For female faculty in scientific or technical fields, a new study has good news, with some caveats.
Overall, women in these fields, collectively known as STEM, for science, technology, engineering and mathematics, are staying in these positions at the same rate as men, according to work done by Deborah Kaminski of Rensselaer Polytechnic Institute and Cheryl Geisler of Simon Fraser University.
"This is really good news, it means if we hire them we are going to be able to keep them," Kaminski said in a podcast released by the journal Science, in which the study appears. The two also found that men and women receive promotions at about the same times.
In these fields overall, half of faculty will have departed within 10.9 years of their careers. One discipline bucks the overall trend, however. In mathematics, half of women leave by 4.45 years, and half of male faculty by 7.33 years into their careers, the study found. (A study released this week found that due to the demands of a professorship, many women choose motherhood over academics in math and science fields.)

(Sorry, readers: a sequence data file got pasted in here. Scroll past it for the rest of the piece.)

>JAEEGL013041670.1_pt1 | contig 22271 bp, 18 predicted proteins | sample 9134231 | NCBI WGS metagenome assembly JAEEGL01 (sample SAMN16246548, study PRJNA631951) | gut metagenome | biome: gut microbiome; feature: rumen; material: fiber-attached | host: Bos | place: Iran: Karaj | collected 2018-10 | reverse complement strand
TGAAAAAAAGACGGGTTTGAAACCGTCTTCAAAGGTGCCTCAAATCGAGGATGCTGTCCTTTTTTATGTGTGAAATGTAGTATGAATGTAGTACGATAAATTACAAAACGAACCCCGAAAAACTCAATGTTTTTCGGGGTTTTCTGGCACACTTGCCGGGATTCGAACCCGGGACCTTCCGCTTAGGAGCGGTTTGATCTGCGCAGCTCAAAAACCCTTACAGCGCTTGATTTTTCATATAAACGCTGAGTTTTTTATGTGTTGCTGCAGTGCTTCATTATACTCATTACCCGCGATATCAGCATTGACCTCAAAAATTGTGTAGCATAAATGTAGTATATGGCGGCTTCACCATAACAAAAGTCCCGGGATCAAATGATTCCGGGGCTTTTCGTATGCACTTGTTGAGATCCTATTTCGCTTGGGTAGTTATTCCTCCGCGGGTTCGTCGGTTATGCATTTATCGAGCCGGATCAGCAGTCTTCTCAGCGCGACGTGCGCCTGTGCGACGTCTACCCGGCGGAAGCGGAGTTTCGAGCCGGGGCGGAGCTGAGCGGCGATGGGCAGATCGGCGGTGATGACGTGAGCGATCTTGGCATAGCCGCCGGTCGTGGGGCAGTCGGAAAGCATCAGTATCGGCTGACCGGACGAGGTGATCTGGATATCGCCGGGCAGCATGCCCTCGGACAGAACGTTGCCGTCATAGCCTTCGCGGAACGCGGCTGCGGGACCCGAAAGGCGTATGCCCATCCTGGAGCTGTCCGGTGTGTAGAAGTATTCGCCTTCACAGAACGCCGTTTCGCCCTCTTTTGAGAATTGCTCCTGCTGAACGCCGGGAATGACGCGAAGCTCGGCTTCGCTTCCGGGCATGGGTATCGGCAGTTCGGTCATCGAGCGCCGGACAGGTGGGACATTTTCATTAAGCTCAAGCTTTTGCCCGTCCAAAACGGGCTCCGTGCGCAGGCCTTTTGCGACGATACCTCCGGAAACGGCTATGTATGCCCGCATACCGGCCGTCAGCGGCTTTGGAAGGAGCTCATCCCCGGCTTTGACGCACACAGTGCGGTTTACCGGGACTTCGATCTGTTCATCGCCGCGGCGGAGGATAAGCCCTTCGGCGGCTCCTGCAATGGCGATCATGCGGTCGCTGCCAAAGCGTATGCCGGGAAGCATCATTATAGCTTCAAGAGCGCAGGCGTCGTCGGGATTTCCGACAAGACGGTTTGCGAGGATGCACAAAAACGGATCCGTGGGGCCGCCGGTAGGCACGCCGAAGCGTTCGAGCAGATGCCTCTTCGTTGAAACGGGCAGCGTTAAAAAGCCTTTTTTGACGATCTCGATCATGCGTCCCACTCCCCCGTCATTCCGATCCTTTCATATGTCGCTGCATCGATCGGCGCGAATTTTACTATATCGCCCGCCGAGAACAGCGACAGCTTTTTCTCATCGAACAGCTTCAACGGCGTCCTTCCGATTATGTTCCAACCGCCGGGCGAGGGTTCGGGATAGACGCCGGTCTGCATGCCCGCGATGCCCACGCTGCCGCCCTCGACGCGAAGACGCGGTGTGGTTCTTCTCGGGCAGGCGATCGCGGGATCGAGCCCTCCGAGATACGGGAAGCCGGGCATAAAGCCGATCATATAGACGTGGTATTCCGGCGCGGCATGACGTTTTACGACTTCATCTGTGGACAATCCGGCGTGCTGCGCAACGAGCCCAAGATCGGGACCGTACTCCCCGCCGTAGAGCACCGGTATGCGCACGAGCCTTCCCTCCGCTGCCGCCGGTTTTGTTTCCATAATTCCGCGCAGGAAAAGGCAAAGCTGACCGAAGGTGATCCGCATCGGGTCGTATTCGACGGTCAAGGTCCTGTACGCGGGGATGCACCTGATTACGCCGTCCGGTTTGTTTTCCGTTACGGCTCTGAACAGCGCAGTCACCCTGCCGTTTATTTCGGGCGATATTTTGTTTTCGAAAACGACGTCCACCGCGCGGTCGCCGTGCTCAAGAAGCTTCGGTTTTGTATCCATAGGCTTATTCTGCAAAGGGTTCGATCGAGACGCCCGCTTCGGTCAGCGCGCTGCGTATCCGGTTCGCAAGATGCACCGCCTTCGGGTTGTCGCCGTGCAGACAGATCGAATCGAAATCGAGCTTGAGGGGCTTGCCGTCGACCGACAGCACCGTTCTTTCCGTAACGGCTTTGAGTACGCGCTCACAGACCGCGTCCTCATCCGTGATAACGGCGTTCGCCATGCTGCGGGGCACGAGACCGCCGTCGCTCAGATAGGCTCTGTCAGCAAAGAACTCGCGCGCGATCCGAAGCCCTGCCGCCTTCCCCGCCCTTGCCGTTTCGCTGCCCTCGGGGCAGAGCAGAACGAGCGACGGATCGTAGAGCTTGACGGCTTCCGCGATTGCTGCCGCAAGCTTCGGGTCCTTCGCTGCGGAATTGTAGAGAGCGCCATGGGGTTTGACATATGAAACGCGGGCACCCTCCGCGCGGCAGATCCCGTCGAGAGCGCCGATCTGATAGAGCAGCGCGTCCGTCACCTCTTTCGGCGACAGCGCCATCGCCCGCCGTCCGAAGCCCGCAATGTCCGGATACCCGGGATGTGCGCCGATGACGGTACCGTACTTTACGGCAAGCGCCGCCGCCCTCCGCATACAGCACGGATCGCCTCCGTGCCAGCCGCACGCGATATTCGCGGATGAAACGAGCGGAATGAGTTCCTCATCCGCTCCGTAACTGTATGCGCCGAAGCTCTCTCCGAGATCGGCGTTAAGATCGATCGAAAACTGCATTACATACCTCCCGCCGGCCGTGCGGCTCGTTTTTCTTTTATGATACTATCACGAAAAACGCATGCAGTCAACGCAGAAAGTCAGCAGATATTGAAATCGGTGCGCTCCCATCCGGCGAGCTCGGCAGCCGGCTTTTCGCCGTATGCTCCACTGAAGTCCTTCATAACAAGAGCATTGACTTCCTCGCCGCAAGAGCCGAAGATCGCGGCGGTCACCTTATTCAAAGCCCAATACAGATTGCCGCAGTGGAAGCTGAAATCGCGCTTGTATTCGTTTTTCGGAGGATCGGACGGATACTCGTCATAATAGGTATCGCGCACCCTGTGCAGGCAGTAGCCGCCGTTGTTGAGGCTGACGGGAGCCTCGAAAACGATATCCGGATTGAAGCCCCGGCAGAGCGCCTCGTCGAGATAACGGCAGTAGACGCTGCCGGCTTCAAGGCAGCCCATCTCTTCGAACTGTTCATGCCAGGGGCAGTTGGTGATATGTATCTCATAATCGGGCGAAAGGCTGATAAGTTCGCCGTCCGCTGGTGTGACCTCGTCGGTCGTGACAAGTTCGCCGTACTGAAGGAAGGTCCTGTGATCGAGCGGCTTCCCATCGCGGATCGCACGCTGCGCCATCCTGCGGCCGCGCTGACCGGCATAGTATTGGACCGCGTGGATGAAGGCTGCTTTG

But fewer women are entering these fields as faculty than men — in mechanical engineering, for example, only 10 percent of faculty hired are women, Kaminski said in the podcast.
While her research shows women are doing better once they enter careers, it's clear the inequity begins earlier, when students enter a field, then a career route, she said. "We have fewer women in the pool to begin with and fewer women are coming into the pipeline."
Given the lopsided gender ratio of those entering academia, as well as the length of faculty careers, it could take a century before STEM faculty positions are split evenly between men and women, they calculate.
"That will take us maybe 40 or 50 years before we are hiring at 50 percent and then another 40 or 50 years before that effect washes through the system. It's going to be 100 years," Kaminski said.
The researchers tracked the progress of 2,966 faculty members at 14 U.S. universities using public lists of faculty members in catalogs and bulletins. Kaminski pointed out that the overall retention of STEM faculty was not ideal.
"We have a very high rate of leaving, so our retention in academia is low," she said. "We lose half our people in 11 years."
The study is published in tomorrow's (Feb. 17) issue of the journal Science.
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